10 Essentials for Promoting Young Children’s Social-Emotional Development

For children with and without disabilities, strong social-emotional skills are the foundation of long-term success in school, at work, and in the community. With so much at stake, it’s critical to start addressing this key area of development in the early years, even before a child starts school. Educators, child care providers, and parents should all work together to build children’s social-emotional skills, identify potential issues, and mitigate the impact of stressors in a young child’s life.

In today’s post, we bring you 10 important things you can do to support the social-emotional development of young children, from conducting early screening in infancy to helping kids make friends and manage emotions in an early childhood classroom. And we share some helpful links to some of our best expert-developed resources—including books, tools, blog posts, and videos—that provide reliable guidance and support for you and the families you work with.

 

Conduct early screening for healthy social-emotional development. Early identification of social-emotional challenges can make a huge difference in the life of a young child. That’s why any effort to nurture social-emotional development should start with regular screening—as early in life as possible. Use a trusted screener like ASQ®:SE-2, a reliable parent-completed tool that lets you screen children as young as 1 month old (and up to 6 years). Administering a screener at regular intervals helps you see where a child’s social-emotional skills are strongest, pinpoint any potential behaviors of concern, and identify any need for further assessment. (See a sample ASQ:SE-2 questionnaire here.)

 

Follow up with assessment if there are any issues. When results from a screener indicate that a child may need more support in one or more areas, what should you do next? We recommend following up with SEAM™, a discovery and planning tool for helping young children who are at risk for social-emotional challenges. Not only does a SEAM assessment uncover detailed qualitative information on children’s social-emotional competence, it also identifies caregivers’ strengths and areas of need, so you can support better family outcomes as well as child outcomes. SEAM is a great way to start sensitive but important talks with parents, educate families about social-emotional milestones, and start developing functional goals for the child based on their needs. (To learn more about SEAM, download a sample form here, view this prerecorded webinar with two of the developers, and read this article on how to use ASQ:SE-2 and SEAM together.)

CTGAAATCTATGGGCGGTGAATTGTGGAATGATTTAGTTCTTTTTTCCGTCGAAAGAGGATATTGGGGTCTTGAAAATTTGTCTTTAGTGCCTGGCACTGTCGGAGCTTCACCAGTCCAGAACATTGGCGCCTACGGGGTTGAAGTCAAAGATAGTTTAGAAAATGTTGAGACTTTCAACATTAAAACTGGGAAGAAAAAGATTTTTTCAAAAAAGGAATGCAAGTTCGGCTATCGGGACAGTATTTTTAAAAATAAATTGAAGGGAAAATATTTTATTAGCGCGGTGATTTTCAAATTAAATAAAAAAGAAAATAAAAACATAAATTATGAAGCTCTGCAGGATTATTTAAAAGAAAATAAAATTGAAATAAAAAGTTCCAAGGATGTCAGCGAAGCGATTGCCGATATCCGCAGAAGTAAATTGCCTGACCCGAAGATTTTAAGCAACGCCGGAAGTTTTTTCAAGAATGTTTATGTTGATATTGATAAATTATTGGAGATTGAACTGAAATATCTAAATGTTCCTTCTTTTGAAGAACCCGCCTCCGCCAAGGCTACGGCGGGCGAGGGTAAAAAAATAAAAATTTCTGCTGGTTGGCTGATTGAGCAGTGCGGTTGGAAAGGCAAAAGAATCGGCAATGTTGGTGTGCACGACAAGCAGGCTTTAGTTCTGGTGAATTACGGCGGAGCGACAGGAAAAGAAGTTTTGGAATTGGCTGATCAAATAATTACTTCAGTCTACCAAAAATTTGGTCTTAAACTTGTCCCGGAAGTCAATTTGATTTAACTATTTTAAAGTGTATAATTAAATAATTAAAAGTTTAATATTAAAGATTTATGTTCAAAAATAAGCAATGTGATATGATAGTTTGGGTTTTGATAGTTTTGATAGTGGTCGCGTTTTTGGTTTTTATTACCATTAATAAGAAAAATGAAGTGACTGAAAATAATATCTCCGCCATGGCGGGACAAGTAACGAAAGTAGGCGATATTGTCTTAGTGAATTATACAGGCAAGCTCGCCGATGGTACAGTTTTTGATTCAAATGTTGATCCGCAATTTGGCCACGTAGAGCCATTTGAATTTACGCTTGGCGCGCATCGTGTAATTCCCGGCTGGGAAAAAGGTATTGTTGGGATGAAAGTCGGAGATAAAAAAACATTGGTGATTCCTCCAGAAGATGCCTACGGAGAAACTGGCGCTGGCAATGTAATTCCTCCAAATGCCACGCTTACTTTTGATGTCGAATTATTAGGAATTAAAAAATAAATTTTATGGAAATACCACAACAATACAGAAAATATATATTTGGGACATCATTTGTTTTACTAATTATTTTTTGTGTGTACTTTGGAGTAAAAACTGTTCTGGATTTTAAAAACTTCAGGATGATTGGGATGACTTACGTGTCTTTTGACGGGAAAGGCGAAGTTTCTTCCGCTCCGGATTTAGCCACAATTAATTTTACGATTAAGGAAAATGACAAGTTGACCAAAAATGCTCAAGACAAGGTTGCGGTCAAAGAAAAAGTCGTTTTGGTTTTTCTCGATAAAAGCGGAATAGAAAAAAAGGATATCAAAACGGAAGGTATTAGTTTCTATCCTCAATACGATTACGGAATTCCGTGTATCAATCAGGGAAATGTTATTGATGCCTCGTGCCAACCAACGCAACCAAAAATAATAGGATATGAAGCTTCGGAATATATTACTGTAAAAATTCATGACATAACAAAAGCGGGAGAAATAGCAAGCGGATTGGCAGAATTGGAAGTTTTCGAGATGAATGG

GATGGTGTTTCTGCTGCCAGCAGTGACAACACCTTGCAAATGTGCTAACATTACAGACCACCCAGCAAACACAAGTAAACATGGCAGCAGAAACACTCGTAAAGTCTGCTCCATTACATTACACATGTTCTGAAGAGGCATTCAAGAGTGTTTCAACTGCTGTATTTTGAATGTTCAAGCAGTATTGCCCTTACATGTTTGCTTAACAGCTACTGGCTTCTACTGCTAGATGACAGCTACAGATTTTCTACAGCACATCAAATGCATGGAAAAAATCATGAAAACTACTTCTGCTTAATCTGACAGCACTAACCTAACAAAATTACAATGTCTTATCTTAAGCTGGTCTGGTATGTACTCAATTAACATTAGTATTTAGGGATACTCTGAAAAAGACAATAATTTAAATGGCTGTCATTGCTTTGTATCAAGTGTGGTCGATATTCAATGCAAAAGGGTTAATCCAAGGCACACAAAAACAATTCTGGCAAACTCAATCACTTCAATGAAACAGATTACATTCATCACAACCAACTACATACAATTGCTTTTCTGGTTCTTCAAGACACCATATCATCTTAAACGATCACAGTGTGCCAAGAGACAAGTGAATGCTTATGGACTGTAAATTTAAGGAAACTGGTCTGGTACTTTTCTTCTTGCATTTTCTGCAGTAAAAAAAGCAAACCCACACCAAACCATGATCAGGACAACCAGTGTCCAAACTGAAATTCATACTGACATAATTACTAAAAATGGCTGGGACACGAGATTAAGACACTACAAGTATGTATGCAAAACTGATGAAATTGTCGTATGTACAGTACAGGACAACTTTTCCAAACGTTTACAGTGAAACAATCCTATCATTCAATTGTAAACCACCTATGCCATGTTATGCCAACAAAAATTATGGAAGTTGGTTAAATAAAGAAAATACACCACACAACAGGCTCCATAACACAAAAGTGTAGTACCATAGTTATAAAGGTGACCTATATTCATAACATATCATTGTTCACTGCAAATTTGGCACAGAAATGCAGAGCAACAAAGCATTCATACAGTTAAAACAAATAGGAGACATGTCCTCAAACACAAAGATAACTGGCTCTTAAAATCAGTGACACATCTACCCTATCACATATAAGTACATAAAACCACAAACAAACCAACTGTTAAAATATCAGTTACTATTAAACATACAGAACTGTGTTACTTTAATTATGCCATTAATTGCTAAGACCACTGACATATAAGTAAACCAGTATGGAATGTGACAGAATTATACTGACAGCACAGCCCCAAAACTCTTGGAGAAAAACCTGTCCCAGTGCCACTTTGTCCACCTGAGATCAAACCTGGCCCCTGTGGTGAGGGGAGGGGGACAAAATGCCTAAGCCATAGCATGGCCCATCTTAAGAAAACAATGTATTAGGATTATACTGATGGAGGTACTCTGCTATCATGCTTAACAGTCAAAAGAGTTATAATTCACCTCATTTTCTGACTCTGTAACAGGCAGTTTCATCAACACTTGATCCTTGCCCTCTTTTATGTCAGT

Give parents learning activities to boost social-emotional development. Between screenings, encourage parents to actively promote their child’s healthy social-emotional development at home. From playing, singing, and talking with a toddler to helping older children process feelings through dramatic play and book reading, there are dozens of simple, low-cost activities parents can try with their children to help them feel safe and loved and learn how to manage emotions. Parents love to have concrete, practical ideas at their fingertips, so share the ASQ®:SE-2 Learning Activities with them—a resource packed with easy age-appropriate activities, newsletters you can send home, and parent handouts on key topics. (You can download six sheets of sample activities here to get you started.)

 

Facilitate developmental parenting. Parents are their children’s first teachers—and in the crucial early years, developmentally supportive parenting behaviors contribute significantly to social-emotional learning. In their book Developmental Parenting, Roggman, Boyce, and Innocenti describe the kind of behaviors and attitudes you should encourage parents to cultivate: